Posted Jan 19, 2011 07:19 pm CST
Earlier this month at the Careerist, author Vivia Chen wrote about crying at the office, in which she cites an article from the Harvard Business Review:
“The unwritten corporate rule is quite simple, reminds HBR: ‘It is never OK to cry in your office, with your colleagues, or, god forbid, in front of your boss.’ Though everyone gets upset and is entitled to a meltdown, says HBR, you’re just not entitled to lose it in front of others.’ “
And in December, Ms.JD took note of a lecture given by Stanford business school professor Deborah Gruenfeld recommending that women, at least, tone down the smiling. “Women give away power all the time,” Gruenfeld said, “by smiling or looking away when they are saying something authoritative.”
The articles make a case for acting like one is made of stone. So this week, we’d like to ask you: Is an emotional outburst at the office ever OK? Is it any more or less appropriate to burst into tears than to launch into a profanity-laced tirade or to trade shouts and high-fives after a personal victory? Is an outburst more acceptable or less so when it’s prompted by something work-related? Do you apply different standards of behavior in this regard to men and women?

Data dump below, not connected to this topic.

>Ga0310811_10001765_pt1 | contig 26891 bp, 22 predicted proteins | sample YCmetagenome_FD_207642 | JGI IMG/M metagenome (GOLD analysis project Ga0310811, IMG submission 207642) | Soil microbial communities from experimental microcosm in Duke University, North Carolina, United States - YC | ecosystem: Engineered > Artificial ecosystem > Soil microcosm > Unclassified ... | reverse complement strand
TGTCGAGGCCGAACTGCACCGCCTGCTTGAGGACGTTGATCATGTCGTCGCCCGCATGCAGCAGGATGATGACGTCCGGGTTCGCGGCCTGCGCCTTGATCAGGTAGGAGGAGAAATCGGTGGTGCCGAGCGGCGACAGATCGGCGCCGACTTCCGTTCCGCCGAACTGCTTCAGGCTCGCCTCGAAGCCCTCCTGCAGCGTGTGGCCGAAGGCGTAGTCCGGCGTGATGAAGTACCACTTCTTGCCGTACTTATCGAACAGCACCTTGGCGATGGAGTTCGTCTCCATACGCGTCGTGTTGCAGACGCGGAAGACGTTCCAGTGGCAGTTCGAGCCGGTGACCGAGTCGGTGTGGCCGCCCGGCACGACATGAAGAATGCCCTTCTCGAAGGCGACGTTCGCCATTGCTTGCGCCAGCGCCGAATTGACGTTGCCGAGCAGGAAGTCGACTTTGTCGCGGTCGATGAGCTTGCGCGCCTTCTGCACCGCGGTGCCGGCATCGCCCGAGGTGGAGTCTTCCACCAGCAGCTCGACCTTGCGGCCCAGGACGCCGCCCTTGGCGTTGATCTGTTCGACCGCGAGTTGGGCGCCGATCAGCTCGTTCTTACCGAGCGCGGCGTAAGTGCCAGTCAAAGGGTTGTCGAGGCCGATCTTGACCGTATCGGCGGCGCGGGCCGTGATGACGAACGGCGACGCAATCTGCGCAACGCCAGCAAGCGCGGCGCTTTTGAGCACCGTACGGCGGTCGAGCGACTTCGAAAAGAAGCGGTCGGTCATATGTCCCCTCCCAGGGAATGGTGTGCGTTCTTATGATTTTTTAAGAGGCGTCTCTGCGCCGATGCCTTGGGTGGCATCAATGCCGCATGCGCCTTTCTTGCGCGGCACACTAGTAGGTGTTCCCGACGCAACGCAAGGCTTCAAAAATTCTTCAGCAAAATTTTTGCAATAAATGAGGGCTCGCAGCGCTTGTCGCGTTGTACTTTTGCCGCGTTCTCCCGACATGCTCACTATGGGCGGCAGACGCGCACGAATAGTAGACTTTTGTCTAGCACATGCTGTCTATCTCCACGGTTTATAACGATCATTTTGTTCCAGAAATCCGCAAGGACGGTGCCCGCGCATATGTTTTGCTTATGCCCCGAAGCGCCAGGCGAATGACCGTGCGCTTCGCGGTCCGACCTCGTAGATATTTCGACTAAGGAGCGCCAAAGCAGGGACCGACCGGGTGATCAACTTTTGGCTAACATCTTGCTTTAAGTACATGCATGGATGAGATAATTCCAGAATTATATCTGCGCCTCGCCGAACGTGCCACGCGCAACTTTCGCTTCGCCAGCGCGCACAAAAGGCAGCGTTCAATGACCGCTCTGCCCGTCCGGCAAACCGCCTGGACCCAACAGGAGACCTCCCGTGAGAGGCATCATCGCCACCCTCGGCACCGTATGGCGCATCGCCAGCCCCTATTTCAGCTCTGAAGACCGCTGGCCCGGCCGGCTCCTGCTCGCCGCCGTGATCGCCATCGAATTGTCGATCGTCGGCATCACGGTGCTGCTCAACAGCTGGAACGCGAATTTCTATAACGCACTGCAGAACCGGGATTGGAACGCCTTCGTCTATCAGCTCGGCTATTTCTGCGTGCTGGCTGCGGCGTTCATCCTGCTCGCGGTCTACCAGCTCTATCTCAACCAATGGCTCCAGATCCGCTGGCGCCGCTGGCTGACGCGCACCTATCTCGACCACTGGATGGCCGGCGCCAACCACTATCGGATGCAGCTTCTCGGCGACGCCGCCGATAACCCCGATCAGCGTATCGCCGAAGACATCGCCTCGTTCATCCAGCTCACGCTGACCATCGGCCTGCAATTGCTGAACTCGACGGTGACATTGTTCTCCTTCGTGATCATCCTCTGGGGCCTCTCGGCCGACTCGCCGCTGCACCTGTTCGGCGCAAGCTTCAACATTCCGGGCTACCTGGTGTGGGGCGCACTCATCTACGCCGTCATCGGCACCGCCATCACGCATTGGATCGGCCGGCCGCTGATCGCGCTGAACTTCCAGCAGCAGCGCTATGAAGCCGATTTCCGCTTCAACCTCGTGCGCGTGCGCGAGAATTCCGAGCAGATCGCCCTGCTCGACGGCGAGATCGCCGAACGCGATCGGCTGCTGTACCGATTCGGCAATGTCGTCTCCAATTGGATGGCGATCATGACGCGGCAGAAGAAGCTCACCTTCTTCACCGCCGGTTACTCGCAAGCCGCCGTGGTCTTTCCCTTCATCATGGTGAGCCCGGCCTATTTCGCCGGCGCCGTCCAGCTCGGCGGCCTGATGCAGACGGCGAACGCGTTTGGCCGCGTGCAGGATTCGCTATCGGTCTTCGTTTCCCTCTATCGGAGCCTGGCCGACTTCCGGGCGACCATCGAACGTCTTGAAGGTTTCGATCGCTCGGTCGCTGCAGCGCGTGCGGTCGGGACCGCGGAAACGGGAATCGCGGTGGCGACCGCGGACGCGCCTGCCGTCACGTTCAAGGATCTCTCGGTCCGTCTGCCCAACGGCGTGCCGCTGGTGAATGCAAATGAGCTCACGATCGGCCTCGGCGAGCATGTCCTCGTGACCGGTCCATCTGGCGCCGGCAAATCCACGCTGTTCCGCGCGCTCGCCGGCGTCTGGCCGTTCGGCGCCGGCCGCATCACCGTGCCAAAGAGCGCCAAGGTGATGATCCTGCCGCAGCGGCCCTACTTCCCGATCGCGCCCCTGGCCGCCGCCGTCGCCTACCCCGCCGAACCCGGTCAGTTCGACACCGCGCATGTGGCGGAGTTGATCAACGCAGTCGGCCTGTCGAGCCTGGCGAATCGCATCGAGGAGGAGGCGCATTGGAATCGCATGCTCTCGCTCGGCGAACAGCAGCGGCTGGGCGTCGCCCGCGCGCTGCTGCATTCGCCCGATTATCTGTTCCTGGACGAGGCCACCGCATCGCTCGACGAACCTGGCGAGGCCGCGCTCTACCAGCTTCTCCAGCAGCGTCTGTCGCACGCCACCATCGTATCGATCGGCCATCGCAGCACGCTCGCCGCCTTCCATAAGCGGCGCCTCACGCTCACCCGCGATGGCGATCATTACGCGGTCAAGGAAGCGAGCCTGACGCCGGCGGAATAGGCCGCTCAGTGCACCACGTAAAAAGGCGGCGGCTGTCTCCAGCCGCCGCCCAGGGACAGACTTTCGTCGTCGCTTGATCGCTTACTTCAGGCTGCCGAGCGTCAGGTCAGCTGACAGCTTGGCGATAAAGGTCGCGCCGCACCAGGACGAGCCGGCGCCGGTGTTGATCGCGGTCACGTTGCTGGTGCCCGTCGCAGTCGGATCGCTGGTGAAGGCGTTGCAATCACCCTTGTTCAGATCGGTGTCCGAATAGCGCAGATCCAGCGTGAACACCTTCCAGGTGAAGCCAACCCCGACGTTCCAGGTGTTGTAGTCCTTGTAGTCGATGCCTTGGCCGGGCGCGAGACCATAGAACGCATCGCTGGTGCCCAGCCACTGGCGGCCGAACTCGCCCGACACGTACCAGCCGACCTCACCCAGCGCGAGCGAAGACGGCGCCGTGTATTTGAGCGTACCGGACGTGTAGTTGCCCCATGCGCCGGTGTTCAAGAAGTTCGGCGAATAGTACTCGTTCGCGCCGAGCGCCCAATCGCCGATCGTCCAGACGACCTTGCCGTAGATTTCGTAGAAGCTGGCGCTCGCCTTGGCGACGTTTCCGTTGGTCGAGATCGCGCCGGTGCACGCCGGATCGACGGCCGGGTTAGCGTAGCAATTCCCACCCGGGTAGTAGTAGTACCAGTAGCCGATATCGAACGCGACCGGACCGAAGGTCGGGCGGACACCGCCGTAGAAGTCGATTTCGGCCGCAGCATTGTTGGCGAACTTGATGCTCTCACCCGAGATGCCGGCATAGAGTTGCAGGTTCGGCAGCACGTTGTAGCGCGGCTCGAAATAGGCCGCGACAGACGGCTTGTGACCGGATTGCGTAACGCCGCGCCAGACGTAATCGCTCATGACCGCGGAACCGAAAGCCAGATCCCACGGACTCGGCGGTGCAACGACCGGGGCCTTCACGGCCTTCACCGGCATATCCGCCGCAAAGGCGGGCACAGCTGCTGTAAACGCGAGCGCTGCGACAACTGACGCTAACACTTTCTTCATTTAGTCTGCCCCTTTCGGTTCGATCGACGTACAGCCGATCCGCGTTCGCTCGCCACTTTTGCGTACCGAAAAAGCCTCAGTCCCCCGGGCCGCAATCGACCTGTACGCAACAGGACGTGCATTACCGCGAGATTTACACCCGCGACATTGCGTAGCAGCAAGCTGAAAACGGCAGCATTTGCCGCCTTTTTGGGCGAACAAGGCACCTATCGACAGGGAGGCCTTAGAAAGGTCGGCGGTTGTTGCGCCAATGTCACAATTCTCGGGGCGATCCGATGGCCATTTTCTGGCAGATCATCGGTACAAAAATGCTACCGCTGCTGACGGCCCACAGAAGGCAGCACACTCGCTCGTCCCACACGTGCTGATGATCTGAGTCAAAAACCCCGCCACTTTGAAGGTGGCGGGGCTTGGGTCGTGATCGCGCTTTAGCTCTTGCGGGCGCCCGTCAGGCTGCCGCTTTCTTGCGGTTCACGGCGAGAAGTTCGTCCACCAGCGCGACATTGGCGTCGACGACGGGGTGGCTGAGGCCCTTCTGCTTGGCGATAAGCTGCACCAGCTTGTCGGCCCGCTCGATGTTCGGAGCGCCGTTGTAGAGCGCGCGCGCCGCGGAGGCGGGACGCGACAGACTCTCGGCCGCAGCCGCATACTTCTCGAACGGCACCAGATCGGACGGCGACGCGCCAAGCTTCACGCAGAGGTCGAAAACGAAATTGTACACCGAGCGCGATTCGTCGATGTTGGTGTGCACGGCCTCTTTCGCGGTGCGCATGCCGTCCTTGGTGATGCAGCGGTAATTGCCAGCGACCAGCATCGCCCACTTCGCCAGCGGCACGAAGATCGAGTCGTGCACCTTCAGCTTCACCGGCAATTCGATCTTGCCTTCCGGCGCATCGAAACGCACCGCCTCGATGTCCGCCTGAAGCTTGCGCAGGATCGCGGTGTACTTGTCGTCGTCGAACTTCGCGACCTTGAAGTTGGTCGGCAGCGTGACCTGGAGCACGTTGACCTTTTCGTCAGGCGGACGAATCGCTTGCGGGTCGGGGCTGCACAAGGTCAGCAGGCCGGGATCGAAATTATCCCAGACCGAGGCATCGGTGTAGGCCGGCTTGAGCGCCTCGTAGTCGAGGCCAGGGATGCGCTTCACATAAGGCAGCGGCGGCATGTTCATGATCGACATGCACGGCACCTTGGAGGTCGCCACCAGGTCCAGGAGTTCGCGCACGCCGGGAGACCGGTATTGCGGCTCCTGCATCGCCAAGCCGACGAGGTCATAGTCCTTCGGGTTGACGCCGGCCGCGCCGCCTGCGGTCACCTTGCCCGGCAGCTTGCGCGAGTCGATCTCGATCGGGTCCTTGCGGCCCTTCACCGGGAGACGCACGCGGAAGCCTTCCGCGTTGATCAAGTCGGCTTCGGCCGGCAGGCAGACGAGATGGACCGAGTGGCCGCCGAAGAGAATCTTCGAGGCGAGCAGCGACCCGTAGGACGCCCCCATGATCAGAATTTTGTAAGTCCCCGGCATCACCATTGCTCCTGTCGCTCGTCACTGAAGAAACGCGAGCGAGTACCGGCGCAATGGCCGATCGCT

Answer in the comments.
Read the answers to last week’s question: Which Words Do You Think Need to Be Banished?
Posted by LAS: “ ‘My bad.’ If you owe an apology, then just acknowledge what you are apologizing for and apologize!”
Posted by L. Anne: “If I see one more employer add with the words ‘self-starter’ I am going to vomit! What does that mean in terms of a lateral hire for an attorney position?”
Posted on Facebook by Nicole L. M. Jurkowski: “Snowpocalypse” and “Snowmageddon.” There is a perfectly good phrase for this phenomenon: It’s called a “snowstorm.”